This is also my first overnight away from Boswell Book Co. since we opened. The show gave me the emotional ability to leave the store and visit mom in Brookline. Note to all readers: if you've been remiss, you should also visit your parents. Even if you don't get along, it might someday be good fodder for a memoir.
The show was at the Hynes convention center. I missed the first day, which featured a keynote speech from Gayle Shanks of Changing Hands Bookstore in Tempe, Arizona, and also duck tours of Boston, like we have in Wisconsin Dells. I ran into Renaissance's Bob John on the floor and he told me it was a mighty good time.
I found the whole thing overwhelming. Not having remembered to download our inventory, I used the day to find titles that might not be on Jason's radar, looking at book categories where I'd seen folks browsing, and most particularly, browsing but not buying. In particular, I took a chance on some titles that might be tough sells, but that I wanted to see featured in the store. It's easier for an owner to make that call. I found a few lines that specialized in academic titles without per-title minimums. I found some great history, philosophy, and cultural studies titles (they are usually in our social crit section) that previously sold for $40 and up, that we're going to be able to retail for under $20. Lots of Oxford, Cambridge, New Press...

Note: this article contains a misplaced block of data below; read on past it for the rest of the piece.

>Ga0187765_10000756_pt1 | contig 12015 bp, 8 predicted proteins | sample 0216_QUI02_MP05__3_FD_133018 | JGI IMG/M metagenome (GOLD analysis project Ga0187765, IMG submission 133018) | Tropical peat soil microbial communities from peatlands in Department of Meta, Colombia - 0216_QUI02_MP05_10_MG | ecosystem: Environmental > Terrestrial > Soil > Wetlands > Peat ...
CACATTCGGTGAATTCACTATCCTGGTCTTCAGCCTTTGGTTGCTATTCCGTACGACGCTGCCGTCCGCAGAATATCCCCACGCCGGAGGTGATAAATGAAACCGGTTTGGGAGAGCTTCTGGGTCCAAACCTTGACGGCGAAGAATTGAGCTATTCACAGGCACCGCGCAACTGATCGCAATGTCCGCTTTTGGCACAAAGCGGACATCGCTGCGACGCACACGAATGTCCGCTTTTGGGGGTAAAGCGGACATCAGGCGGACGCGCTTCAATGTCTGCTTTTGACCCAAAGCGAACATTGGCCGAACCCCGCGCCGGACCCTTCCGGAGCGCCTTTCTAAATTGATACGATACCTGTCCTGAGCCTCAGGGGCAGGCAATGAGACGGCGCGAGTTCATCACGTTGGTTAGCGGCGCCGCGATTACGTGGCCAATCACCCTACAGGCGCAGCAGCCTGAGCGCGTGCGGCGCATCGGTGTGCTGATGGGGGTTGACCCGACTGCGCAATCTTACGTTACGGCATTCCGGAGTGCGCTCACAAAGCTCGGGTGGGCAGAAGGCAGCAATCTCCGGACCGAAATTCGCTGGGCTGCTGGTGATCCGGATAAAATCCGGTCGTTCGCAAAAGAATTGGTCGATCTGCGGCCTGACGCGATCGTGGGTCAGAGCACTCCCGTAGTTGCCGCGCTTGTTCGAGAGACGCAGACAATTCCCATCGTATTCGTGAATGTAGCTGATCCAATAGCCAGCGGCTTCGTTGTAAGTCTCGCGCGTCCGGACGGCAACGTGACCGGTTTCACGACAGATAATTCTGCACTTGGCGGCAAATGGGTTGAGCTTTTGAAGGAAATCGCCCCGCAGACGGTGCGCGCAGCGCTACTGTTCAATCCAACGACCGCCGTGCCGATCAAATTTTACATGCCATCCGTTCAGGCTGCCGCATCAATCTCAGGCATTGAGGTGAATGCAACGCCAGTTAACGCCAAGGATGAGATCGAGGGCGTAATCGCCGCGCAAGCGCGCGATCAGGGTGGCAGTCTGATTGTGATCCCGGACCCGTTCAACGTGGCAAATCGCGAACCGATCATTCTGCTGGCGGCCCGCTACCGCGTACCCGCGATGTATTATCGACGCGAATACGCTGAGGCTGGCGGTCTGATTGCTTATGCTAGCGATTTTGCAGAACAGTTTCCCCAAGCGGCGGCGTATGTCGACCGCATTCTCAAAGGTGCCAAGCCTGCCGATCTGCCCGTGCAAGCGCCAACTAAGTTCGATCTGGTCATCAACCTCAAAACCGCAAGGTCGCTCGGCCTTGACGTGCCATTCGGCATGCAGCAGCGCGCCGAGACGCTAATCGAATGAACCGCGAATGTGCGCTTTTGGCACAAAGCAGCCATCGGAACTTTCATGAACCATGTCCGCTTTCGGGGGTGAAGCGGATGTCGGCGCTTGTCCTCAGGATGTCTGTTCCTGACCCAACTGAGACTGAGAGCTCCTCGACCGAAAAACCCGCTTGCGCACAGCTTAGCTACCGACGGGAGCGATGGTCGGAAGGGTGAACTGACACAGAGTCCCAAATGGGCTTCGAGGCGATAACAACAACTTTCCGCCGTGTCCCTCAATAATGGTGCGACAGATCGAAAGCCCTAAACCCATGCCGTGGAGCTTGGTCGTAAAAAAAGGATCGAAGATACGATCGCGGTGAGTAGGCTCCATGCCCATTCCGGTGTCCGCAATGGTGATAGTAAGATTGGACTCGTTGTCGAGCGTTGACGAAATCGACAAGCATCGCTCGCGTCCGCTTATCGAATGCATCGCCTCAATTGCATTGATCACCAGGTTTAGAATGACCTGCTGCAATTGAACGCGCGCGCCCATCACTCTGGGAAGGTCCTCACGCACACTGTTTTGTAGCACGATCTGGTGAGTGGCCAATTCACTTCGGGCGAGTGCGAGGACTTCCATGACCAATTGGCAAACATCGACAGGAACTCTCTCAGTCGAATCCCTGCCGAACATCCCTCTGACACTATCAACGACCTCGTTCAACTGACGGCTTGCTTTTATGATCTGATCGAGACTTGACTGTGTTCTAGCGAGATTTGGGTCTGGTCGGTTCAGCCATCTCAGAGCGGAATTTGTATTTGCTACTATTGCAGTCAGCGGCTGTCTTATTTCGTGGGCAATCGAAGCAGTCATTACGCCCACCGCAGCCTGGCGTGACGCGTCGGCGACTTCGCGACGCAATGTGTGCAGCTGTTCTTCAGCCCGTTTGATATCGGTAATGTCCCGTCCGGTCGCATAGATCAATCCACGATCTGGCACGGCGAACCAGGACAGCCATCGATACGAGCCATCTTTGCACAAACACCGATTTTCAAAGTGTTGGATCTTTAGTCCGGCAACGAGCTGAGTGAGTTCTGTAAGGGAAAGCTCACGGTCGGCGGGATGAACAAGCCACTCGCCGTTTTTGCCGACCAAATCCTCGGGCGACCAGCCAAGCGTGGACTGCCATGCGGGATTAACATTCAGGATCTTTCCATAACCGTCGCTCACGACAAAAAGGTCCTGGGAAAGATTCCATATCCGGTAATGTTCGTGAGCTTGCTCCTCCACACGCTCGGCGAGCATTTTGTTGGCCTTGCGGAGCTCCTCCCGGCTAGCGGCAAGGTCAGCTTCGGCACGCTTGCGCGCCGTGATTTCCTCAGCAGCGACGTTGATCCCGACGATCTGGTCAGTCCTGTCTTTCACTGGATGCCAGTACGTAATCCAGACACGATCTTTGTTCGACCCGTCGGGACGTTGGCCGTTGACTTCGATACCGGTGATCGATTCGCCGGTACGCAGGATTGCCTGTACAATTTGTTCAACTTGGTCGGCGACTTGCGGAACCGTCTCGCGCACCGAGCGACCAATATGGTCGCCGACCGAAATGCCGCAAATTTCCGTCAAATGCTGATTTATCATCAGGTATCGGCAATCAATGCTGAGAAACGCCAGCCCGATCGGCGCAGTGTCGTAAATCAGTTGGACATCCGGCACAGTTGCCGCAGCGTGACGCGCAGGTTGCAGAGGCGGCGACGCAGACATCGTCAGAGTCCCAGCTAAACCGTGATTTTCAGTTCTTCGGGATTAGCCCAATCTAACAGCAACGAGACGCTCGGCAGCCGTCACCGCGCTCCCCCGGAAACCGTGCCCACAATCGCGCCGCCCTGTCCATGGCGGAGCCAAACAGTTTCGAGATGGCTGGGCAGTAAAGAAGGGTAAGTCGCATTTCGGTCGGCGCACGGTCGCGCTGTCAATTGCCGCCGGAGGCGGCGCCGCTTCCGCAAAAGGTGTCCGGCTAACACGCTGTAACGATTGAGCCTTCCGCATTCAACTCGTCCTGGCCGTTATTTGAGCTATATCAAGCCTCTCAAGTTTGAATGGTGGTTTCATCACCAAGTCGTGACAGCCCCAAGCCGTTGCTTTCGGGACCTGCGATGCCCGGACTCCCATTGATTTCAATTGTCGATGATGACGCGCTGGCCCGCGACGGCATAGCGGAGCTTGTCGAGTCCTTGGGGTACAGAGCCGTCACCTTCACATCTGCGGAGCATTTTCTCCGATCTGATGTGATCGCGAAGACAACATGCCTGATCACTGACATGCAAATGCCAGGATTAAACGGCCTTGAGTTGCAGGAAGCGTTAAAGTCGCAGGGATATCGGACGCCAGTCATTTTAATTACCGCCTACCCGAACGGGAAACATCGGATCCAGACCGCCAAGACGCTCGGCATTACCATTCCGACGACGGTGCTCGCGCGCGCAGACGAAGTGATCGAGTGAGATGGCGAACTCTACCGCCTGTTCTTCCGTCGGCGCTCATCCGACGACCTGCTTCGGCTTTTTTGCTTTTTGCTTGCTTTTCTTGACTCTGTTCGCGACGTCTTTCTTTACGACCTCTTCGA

At another booth, I found the selection of bookmarks I'd been after but hadn't found at various full-price vendors. One line was too expensive, another's bookmark was too thick, and a third had per-item minimums that were way too high (20). Not only did I find, leather, metal, and pressed-flower bookmarks that matched all our criteria (OK, the metal is still a little thick), but we'll be able to sell them for substantially less than the original price. That's a win-win if I ever heard one.